J Am Acad Audiol 2018; 29(04): 300-312
DOI: 10.3766/jaaa.16148
Thieme Medical Publishers 333 Seventh Avenue, New York, NY 10001, USA.

Factors Affecting Hearing Aid Adoption and Use: A Qualitative Study

Nicola E. Gallagher
*   Centre for Public Health, Queen’s University, Belfast BT12 6BJ, UK
Jayne V. Woodside
*   Centre for Public Health, Queen’s University, Belfast BT12 6BJ, UK
› Author Affiliations
Further Information

Publication History

Publication Date:
29 May 2020 (online)



Despite a high prevalence of age-related hearing loss in older people, there is an unexplained low level of hearing aid adoption and use. Further research is required to determine the reason because hearing aids can vastly improve the quality of life for those with hearing loss.


The aim of this study was to explore factors associated with hearing aid adoption and use, and to determine whether these differed between groups with different hearing aid use behaviors.

Research Design:

Individual face-to-face semistructured interviews.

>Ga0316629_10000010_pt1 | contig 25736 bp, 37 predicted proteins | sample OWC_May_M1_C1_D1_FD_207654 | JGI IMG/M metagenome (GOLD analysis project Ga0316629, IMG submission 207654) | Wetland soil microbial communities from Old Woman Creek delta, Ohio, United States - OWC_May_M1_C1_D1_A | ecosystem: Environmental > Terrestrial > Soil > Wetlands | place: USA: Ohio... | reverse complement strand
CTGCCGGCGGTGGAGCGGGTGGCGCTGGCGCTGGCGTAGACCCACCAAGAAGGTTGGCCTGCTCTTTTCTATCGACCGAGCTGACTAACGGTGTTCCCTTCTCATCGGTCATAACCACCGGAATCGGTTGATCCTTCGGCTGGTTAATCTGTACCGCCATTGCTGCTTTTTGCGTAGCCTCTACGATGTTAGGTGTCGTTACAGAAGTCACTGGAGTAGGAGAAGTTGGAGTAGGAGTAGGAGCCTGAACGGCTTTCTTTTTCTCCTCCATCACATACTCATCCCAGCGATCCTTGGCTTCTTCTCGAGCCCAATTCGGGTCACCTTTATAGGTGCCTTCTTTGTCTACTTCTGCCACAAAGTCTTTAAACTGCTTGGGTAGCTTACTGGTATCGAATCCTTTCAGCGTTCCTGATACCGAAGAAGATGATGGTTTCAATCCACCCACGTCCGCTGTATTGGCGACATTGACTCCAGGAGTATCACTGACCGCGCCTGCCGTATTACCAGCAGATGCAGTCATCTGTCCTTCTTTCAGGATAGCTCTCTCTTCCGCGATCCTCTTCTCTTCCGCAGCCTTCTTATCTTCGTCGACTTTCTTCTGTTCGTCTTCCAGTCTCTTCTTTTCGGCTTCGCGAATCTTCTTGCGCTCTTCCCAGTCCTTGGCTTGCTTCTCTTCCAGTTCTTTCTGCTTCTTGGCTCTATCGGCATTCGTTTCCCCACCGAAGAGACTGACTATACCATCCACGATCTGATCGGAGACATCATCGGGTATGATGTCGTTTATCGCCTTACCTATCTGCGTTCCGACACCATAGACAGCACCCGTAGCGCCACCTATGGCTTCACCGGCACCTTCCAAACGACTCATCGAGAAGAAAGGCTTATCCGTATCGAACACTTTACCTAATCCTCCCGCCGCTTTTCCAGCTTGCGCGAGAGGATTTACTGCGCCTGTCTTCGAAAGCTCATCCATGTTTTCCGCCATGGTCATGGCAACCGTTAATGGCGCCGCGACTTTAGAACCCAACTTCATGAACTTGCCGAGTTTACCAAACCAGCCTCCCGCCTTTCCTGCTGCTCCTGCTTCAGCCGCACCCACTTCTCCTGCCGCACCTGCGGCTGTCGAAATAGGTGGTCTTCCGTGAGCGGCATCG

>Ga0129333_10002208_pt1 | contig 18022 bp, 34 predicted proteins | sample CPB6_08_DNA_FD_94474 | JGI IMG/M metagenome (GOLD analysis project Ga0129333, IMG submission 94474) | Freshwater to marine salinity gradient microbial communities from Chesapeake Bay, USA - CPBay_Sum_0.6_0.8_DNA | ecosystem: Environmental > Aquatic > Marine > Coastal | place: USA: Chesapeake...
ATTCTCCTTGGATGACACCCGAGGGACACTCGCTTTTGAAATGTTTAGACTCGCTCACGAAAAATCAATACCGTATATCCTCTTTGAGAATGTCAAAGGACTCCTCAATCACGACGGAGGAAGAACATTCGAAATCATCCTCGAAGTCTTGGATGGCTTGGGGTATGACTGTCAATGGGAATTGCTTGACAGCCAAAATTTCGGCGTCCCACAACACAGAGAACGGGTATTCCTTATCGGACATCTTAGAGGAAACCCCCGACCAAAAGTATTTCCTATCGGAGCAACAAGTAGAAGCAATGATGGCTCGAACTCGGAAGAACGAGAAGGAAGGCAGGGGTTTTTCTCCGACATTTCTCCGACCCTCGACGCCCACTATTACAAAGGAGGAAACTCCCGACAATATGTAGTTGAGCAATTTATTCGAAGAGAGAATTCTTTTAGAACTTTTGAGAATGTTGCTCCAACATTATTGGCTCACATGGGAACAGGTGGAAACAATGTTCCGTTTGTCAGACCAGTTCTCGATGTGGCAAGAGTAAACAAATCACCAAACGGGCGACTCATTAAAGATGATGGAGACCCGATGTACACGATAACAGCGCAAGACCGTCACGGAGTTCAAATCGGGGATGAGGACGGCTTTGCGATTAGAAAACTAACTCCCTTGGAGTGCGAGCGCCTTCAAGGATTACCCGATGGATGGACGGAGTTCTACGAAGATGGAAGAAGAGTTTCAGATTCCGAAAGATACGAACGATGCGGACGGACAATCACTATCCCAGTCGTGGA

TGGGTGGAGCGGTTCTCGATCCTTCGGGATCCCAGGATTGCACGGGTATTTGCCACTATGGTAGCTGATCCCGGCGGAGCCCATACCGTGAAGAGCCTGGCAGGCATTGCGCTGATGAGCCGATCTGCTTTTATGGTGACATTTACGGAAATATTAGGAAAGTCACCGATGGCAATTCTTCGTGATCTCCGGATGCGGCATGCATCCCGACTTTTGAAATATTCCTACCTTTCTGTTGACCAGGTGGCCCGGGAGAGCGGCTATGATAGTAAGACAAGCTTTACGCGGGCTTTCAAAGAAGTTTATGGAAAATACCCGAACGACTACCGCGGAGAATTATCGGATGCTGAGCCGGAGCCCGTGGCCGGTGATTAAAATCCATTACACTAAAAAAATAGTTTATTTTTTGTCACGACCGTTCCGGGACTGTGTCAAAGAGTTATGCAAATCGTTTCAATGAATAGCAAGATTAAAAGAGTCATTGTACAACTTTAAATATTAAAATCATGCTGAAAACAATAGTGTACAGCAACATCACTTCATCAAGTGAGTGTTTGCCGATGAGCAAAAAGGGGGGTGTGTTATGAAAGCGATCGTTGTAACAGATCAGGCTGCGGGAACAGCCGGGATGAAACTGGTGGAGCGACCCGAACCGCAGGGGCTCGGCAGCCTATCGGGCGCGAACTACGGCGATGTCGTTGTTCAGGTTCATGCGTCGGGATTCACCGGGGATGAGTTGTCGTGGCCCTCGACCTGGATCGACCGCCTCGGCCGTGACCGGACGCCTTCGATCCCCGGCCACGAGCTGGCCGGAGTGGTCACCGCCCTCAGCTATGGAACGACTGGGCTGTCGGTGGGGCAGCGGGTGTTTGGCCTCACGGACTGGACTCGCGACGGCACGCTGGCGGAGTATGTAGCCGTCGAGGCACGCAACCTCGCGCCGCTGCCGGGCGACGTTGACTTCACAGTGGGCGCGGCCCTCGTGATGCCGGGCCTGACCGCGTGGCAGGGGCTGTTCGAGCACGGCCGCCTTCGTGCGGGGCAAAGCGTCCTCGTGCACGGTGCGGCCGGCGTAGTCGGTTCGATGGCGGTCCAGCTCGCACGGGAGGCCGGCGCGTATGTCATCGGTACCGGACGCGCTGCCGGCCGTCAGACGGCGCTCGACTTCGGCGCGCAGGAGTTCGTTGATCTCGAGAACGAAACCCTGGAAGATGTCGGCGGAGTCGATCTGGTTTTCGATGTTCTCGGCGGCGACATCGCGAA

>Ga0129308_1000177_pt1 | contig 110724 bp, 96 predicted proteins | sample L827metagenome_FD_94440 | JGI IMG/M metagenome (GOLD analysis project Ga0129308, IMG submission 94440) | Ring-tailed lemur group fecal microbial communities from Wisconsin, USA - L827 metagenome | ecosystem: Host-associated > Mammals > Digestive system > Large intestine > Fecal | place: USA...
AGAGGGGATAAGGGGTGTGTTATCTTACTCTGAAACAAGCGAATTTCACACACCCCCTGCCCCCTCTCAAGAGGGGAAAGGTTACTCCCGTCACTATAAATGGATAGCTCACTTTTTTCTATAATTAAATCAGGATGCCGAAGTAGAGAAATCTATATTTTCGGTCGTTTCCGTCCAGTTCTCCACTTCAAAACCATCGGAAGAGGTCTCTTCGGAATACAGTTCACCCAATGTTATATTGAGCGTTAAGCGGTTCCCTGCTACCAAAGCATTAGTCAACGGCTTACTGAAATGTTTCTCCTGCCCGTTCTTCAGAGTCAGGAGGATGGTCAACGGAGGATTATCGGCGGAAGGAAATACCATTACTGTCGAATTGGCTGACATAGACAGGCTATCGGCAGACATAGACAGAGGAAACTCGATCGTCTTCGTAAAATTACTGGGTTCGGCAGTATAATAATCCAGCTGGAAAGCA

Study Sample:

Three groups of older people with hearing loss in Northern Ireland were recruited: (1) regular hearing aid users (n = 12), (2) irregular hearing aid users (n = 10), and (3) hearing aid nonowners (n = 10).

Data Collection and Analysis:

Qualitative thematic analysis, using principles of grounded theory, was used to code the data and extract emerging themes for each of the three groups to distinguish similarities and differences between the groups. One-way analysis of variance and χ 2 tests were used to determine the difference in continuous and categorical variables, respectively, between the three groups.


Similar themes emerged across the three groups: the complexity of low hearing aid use and attitudes to hearing loss/hearing aid use. A third theme, inadequacy of audiology services, was identified in both groups using hearing aids. Older age people having more severe hearing loss and longer duration of hearing aid ownership were associated with greater hearing aid adoption and use.


Similar themes emerged from qualitative analysis across groups of people with hearing loss. More information for those with hearing loss and those with hearing aids and scheduled follow-up appointments for those with hearing aids are essential to improve hearing aid adoption and use in older people. Further research should focus on the most suitable methods of distributing this information and how often follow-up appointments should take place to achieve optimal hearing aid adoption and use.

This study was supported by the Department of Employment and Learning Funding, Northern Ireland, United Kingdom.

All participants gave written informed consent, and the study had the approval of the School of Medicine, Dentistry and Biomedical Science Research Ethics committee at Queen’s University, Belfast.


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